The poor correlations observed between all of our point cloud and field-based vegetation cover variables were both non-significant, and lower than anticipated (r < 0.2; Table 7), but do reflect some similar observations in the literature. For instance, White et al. [42] found comparably low correlations when comparing canopy cover estimated from airborne digital image-generated PPCs and airborne LiDAR point clouds, while Wallace et al. [36] observed lower canopy cover estimates from UAV-based PPCs than from UAV-borne LiDAR data. Our RMSE and RMSE % results also showed larger differences between ground- and PPC-estimated vegetation cover than was seen in our height metric comparisons—differences upwards of 25% in cover estimates (Table 8). In addition, multivariate linear regressions could be produced for only two of four ground-measured vegetation cover variables. Of these, one—the model for GShcv2–5—produced an adjusted R2 value above 0.5, which shows that this measure of vegetation cover was modeled with moderate fit (Table 9). One possible explanation for the better performance of PPC metrics in modeling vegetation cover at this height strata, versus the lower strata, may relate to the limitation of PPC observations to the upper canopy surface of a vegetated area, and the difficulty in capturing information below this canopy surface. In areas covered by taller shrubs, vegetation cover at lower strata will be hidden from view in a PPC.
It is interesting to note that two of the three predictor variables in the GShcv2–5 model were spectral in nature (i.e., blue band digital number standard deviation—Bstd, and red band digital number minimum—Rmin), while the GShcv<0.5 model itself comprised one spectral variable (i.e., BGDI). This suggests that the relationship between PPCs and estimates of vegetation cover are quite different than those between PPCs and ground-based tree height and DBH measurements, and that the spectral information contained in PPCs may be important in future studies examining the use of such data sets in assessing vegetation cover.
We did not encounter other reports of RMSEs or regression model performance with regard to vegetation cover estimates from UAV-derived data sets in the literature. Therefore, it is difficult to tell whether these results would be typical. Nevertheless, they indicate a need to further explore whether the poorer results in cover are due to an inability by PPCs to capture this element of vegetation structure. Or, as is more likely, we suggest that this is mostly due to even stronger differences in the way these metrics are measured by field crews versus calculated from a PPC, than what is seen between field- and PPC-based height measurements. For instance, estimates of vegetation cover from a point cloud not only include all forms of vegetation whether they are herbs, forbs, shrubs, or tree branches, but also, are very precisely calculated within a computer environment using strict boundaries along the horizontal and vertical axes. In contrast, field-based estimations of vegetation cover are unlikely to adhere to strict and precise vegetation plot boundaries or vertical strata boundaries simply because doing so is incredibly difficult within a field setting. Deciding whether to include a particular plant or tree, or even a particular branch within a field estimate of cover is a subjective process.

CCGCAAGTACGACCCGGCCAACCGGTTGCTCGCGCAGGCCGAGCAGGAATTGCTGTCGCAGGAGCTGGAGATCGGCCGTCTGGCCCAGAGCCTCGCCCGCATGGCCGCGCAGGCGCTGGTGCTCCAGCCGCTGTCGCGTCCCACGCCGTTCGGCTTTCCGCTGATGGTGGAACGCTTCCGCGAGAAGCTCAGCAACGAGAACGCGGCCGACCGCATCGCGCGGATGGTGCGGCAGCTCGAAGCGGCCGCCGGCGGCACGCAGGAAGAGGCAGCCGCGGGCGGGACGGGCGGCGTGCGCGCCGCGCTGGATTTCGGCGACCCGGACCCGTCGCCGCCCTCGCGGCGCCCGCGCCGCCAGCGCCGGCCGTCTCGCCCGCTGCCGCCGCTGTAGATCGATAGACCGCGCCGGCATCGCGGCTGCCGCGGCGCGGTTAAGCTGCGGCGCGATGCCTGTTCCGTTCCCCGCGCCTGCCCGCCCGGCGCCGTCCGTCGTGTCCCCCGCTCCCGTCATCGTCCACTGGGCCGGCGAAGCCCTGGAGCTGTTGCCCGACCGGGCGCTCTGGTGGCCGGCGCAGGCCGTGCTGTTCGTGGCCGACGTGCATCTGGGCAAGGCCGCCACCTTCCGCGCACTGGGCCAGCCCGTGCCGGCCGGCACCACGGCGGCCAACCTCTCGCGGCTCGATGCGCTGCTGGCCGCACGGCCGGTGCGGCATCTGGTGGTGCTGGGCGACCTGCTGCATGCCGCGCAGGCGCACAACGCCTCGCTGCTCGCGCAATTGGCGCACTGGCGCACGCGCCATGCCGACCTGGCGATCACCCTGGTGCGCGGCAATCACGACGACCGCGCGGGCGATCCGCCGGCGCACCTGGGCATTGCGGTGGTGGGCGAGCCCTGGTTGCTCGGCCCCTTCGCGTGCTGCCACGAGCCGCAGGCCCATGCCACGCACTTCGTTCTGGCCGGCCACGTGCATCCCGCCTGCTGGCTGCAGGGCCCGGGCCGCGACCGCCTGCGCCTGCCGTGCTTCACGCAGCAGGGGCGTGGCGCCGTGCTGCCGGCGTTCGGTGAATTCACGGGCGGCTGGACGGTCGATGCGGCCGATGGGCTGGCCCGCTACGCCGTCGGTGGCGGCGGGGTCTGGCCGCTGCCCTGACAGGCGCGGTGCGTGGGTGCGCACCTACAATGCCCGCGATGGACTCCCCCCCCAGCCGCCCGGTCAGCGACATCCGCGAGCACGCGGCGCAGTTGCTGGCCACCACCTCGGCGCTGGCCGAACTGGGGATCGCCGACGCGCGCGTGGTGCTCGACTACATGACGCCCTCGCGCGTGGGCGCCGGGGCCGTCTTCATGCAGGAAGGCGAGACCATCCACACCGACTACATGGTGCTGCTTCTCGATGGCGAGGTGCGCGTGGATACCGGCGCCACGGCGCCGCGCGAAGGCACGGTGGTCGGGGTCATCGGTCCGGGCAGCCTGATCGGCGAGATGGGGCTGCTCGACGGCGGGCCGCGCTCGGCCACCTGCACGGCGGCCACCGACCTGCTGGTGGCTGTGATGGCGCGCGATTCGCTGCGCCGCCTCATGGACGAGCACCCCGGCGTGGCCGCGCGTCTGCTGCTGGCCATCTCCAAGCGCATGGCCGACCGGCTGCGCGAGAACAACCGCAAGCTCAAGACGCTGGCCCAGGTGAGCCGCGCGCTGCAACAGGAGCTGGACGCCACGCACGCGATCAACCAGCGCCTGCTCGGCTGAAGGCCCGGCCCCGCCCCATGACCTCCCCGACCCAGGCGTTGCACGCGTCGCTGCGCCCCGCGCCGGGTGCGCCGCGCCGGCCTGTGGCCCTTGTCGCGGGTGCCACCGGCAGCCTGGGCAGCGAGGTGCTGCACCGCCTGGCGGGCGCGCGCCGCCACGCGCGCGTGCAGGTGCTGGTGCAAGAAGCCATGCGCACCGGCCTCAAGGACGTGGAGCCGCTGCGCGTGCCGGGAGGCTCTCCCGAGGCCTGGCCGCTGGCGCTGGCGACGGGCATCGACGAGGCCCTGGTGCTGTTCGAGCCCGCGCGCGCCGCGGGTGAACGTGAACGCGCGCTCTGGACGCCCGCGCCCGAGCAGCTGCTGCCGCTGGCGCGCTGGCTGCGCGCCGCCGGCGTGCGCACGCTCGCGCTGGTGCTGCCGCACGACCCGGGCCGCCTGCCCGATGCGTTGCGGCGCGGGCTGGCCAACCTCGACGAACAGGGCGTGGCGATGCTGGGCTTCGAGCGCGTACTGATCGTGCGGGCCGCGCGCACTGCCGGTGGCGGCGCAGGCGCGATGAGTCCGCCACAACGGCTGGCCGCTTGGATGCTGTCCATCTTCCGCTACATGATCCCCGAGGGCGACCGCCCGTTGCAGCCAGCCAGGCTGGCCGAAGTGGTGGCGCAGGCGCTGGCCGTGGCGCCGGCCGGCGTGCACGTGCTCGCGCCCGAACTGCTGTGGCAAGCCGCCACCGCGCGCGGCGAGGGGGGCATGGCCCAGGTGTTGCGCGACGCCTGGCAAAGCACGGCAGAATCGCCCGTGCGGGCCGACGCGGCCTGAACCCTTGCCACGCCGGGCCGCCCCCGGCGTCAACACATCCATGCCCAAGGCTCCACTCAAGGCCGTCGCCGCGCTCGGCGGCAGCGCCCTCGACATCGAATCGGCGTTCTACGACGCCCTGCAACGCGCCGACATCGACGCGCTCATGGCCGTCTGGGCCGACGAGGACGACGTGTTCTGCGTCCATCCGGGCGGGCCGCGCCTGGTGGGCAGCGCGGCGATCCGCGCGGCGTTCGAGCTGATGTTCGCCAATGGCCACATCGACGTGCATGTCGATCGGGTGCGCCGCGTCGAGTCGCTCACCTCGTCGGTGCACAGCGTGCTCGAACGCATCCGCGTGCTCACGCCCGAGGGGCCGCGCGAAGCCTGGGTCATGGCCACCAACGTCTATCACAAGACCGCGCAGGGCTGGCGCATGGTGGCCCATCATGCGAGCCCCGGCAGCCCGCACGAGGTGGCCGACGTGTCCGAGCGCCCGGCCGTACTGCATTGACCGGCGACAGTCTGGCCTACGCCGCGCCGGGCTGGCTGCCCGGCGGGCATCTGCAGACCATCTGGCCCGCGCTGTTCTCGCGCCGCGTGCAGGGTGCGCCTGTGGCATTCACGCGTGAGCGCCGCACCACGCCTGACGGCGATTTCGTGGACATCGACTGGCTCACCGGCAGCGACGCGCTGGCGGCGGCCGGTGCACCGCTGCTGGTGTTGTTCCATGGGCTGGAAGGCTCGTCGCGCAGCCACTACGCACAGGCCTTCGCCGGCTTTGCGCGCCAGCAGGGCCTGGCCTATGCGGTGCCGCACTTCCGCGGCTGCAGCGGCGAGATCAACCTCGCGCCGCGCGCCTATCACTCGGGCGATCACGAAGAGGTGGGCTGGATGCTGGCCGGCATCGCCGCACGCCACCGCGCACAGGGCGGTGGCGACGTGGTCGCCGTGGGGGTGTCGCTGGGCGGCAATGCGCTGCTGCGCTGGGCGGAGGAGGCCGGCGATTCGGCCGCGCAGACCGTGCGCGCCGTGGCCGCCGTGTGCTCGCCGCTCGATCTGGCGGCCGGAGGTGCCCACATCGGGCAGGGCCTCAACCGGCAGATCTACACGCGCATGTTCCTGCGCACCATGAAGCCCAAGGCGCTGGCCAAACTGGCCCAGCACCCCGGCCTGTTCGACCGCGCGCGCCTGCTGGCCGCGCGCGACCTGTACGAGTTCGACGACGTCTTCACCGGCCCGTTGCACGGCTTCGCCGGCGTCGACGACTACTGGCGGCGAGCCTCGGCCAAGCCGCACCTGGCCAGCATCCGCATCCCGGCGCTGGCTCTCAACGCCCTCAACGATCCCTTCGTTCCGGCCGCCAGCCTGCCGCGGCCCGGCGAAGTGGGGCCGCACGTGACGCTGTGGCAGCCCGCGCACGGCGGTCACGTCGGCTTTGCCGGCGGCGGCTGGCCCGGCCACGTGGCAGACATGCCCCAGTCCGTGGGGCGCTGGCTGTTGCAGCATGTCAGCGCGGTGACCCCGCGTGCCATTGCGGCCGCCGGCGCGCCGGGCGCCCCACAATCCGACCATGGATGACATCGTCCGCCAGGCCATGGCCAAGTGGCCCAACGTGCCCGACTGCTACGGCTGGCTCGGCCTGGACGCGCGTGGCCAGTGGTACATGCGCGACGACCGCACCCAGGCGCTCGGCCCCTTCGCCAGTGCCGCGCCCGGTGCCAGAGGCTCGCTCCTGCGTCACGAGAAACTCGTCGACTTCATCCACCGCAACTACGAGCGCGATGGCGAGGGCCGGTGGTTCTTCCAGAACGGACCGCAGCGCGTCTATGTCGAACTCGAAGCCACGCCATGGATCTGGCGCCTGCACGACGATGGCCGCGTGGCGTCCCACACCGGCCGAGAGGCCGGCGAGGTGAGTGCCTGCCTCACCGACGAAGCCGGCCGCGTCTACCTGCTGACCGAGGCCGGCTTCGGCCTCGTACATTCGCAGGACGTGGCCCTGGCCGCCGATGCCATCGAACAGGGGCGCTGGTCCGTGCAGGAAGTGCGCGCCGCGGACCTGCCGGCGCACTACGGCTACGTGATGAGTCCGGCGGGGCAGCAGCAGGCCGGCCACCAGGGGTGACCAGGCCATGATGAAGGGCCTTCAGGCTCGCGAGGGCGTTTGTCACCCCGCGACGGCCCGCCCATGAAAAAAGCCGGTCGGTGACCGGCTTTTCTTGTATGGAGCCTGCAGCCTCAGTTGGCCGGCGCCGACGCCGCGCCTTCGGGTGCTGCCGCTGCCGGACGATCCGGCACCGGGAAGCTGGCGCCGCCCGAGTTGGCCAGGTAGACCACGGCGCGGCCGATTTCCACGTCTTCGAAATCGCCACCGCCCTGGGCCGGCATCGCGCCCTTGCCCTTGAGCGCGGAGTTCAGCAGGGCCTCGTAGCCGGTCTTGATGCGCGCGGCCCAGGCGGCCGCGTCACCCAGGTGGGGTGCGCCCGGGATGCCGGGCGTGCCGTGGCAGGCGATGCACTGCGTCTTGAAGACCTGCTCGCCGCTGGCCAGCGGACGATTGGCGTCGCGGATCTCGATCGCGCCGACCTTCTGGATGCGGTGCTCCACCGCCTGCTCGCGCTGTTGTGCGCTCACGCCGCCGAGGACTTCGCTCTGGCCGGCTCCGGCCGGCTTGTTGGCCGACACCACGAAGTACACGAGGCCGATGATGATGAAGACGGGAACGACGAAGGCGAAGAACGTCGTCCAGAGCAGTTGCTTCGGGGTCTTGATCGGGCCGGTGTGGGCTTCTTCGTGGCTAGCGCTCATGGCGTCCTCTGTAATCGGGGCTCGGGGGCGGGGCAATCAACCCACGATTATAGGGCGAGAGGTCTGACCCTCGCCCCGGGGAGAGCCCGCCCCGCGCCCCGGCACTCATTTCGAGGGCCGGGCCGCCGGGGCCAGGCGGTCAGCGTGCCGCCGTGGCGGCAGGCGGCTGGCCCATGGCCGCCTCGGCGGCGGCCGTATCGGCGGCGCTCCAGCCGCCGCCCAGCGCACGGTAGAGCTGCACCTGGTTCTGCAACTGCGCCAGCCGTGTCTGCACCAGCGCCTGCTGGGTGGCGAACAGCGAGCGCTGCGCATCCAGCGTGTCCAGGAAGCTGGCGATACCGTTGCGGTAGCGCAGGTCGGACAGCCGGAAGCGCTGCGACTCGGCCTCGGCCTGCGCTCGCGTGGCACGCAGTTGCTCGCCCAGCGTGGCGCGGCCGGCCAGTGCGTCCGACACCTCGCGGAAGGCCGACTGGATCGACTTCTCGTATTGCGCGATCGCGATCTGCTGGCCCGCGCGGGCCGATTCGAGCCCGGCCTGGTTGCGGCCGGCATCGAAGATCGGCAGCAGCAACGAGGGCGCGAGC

With the small vegetation plot size (5 m × 5 m) employed in this study, the potential effects of this (at least with regards to horizontal plot boundaries) are greater than for larger plot sizes. Vegetation along the edges of each plot will comprise a greater proportion of the overall estimate of vegetation cover than if the plots were larger, meaning that variability or error in estimations of cover along these boundaries makes a greater contribution to the collected data. It should also be remembered that the in-situ field estimates of cover from this study were specific to what type of vegetation the crews were estimating for each variable—in some instances they focused solely on herbs and forbs, while in others they focused on woody, shrub vegetation (see Table 1). As stated previously, our PPCs do not distinguish between different types of vegetation. Finally, vegetation cover itself was estimated by visual inspection of the vegetation plot, which, while commonly done and valuable, can lead to highly subjective or variable results.
Despite the above, it is worth noting that very little work has yet been done on estimating vegetation cover from PPCs. Best practices and main sources of error and bias are not yet understood. Further research is needed before our results regarding vegetation cover can be more properly evaluated.

4.3. DBH

DBH was not a metric measurable by our PPC datasets, and was therefore not directly comparable within the context of our correlation or RMSE analyses. Nevertheless, DBH is an indicator of tree age and maturity, which are important for ecological and habitat studies for forest species [64], and is an important input for calculations of above-ground biomass [65,66] and timber or stem volumes [67,68]. For this reason, the testing of our PPC metrics as predictor variables within multivariate linear regressions explaining ground-measured DBHmean, DBHmax, DBHmin, DBHstd, and DBHrange, as is done with LiDAR point clouds (e.g., [69,70]), is a worthwhile endeavor. This is supported by good model performance observed for three of the five DBH regressions (i.e., adjusted R2 > 0.70), and moderate performance for the remaining two models (Table 9), which speaks to the value of UAV PPCs for capturing other important aspects of vegetation structure that are not directly measurable by the PPCs themselves. Of the DBH variables, DBHstd and DBHmin did not elicit very good predictive models, but unlike the case of our height regressions, DBHrange did. Why the former were not as well-explained by PPC metrics but the latter was, is not easily explained. The models for both DBHmean and DBHmax produced adjusted R2 values > 0.8, suggesting these two plot-level ground measurements are modeled well using PPC metrics even though they are not easily directly measured using these data sets.